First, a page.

Pakistan’s education crisis: enrolled in schools, unable to learn
It is no secret that Pakistan’s education sector is in dire straits. The Wilson Center report, titled ‘Why Can't Pakistani Children Read? The Inside Story of Education Reform Efforts Gone Wrong,’ talks about Pakistan’s ‘education emergency’. It talks at length about the misdiagnosed education crisis of Pakistan which has resulted from decades of well-meaning but majorly-flawed internal and international reforms.
Maina Gathinjaga WaGîokõ, a fellow educationist from Kenya, once said,
“I am not worried about the 850,000 who are out of school. I am more worried about the 12 million who are in school.”
The current level of enrollment in kindergarten at 84% reflects developed country-level participation at the pre-primary level, whereas five million children from the age band of five to nine years are out of school. A majority of out-of-school children (78%) falls within the age group of 10-16 years, many of whom are now out of school because either the schools were not accessible or because the institutions failed to capture their interest, offering very little value for personal development.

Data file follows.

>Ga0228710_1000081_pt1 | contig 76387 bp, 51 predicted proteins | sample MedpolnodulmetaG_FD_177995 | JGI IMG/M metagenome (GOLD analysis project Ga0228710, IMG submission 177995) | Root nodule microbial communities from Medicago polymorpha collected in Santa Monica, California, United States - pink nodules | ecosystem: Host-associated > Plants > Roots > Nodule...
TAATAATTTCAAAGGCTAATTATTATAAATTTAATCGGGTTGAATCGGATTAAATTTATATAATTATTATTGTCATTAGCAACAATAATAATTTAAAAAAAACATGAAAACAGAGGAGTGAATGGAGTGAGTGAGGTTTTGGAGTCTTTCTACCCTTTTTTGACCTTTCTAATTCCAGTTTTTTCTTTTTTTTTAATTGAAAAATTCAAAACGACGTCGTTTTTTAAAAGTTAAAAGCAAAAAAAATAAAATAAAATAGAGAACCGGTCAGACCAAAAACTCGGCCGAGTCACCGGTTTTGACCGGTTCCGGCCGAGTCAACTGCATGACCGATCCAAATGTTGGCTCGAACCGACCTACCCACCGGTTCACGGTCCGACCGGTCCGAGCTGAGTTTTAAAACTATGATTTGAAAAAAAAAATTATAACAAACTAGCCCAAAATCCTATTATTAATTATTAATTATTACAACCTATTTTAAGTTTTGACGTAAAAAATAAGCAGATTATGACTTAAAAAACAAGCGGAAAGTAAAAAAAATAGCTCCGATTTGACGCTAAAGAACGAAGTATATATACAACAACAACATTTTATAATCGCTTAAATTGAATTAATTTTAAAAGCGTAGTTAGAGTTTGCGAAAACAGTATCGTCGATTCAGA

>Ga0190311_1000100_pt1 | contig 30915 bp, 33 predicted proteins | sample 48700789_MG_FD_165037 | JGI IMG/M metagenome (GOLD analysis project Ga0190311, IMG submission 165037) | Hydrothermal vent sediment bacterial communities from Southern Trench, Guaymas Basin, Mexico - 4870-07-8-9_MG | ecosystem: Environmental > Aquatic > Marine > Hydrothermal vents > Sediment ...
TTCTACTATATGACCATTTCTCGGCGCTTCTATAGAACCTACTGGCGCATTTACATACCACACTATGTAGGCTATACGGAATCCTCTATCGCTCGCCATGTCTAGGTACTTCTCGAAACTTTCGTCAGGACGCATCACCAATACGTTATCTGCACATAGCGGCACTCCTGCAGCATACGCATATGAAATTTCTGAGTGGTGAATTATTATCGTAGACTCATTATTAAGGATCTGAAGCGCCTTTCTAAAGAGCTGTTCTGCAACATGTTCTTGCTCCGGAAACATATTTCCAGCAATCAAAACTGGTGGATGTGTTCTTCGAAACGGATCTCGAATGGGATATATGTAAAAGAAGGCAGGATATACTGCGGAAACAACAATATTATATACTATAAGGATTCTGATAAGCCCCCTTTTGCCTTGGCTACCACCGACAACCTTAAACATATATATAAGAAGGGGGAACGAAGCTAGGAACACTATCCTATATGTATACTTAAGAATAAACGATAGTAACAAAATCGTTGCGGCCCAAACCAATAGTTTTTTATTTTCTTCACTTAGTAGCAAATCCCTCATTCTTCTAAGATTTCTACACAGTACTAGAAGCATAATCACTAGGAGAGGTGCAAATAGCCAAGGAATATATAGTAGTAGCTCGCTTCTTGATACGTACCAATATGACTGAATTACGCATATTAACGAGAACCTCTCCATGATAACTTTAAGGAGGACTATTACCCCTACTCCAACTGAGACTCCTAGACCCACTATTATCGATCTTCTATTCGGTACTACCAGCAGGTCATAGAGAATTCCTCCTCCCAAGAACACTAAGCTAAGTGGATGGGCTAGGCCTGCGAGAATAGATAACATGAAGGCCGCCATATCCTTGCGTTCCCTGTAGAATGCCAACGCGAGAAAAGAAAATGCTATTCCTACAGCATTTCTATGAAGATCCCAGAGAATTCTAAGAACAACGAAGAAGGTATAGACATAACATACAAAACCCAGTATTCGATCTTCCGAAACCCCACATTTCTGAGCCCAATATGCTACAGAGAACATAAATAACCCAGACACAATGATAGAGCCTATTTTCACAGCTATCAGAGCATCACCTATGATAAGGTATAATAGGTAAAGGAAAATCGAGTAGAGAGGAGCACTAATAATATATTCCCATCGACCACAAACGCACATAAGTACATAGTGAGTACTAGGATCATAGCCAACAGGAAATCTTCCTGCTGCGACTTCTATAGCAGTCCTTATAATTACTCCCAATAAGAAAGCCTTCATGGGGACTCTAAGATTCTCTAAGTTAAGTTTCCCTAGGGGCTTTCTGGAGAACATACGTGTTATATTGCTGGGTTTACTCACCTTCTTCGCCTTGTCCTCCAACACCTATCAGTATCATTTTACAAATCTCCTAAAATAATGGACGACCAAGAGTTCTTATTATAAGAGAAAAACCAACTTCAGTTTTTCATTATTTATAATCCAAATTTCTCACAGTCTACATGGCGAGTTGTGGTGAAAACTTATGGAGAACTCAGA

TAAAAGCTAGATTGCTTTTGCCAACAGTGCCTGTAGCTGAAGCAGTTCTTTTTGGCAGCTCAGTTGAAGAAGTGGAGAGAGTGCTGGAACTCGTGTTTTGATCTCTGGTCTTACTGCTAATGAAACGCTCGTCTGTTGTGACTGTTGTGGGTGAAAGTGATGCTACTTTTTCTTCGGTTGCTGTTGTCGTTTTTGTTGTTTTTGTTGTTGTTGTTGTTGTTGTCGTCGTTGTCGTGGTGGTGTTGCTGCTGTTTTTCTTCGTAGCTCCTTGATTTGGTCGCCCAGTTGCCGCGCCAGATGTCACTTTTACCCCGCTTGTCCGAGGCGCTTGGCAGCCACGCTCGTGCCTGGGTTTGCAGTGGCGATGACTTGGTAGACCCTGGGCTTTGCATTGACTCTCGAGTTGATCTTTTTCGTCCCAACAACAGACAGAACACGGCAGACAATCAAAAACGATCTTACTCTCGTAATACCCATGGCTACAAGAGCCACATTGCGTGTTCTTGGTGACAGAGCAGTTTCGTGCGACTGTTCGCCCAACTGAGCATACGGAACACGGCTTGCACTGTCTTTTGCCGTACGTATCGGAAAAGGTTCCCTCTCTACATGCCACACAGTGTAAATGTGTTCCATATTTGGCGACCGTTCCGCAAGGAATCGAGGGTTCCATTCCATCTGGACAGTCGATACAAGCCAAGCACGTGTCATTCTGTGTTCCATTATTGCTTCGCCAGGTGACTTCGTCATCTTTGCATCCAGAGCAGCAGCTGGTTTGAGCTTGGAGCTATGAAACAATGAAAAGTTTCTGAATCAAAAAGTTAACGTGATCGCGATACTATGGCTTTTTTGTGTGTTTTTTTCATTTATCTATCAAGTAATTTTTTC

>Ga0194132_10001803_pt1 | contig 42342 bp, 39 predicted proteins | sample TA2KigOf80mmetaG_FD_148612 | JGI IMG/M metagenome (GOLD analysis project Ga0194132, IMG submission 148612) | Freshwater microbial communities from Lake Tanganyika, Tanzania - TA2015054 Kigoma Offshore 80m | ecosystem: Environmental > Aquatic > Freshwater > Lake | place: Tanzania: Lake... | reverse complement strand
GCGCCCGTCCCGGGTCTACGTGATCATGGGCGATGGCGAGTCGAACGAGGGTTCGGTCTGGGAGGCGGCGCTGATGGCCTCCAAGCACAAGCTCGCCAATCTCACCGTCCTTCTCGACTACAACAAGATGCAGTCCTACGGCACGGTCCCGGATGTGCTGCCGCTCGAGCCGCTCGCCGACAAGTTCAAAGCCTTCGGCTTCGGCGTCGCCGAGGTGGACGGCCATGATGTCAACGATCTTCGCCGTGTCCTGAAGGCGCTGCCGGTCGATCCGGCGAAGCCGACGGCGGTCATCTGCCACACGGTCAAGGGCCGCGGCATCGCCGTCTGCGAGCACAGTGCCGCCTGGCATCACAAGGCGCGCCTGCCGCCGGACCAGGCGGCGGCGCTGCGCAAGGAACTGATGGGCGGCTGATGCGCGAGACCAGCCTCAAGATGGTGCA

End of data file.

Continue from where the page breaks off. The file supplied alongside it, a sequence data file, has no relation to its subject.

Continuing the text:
So what are we doing with the 10 million who make an effort to show up to school every day? We place them in a murky mesh of regurgitation where the teachers don’t know how to speak in the ‘language’ of instruction. In this pandemonium, neither do the children develop a grasp on the language nor are they able to engage with ideas and concepts. This scuffle with letters, sounds, pronunciation and possible meanings does not allow for engagement. Discourse succumbs to the struggle of just being able to ‘read’ the familiar text and develop enough grasp to plagiarise it at some point later on in life.
The report has very aptly pointed out that English medium is a misnomer. It refers to the language of the textbooks, and not the language of instruction or learning. According to a survey by the British Council, 94% of English-medium private school teachers in Punjab do not speak English. And only four to 12% of third graders in Pakistan are fluent readers and understand 80% of what they are reading in English. Reading entails that child should be able to read and engage with an unseen text. If around 90% of children at the pre-primary level are unable to do so, they are not learning.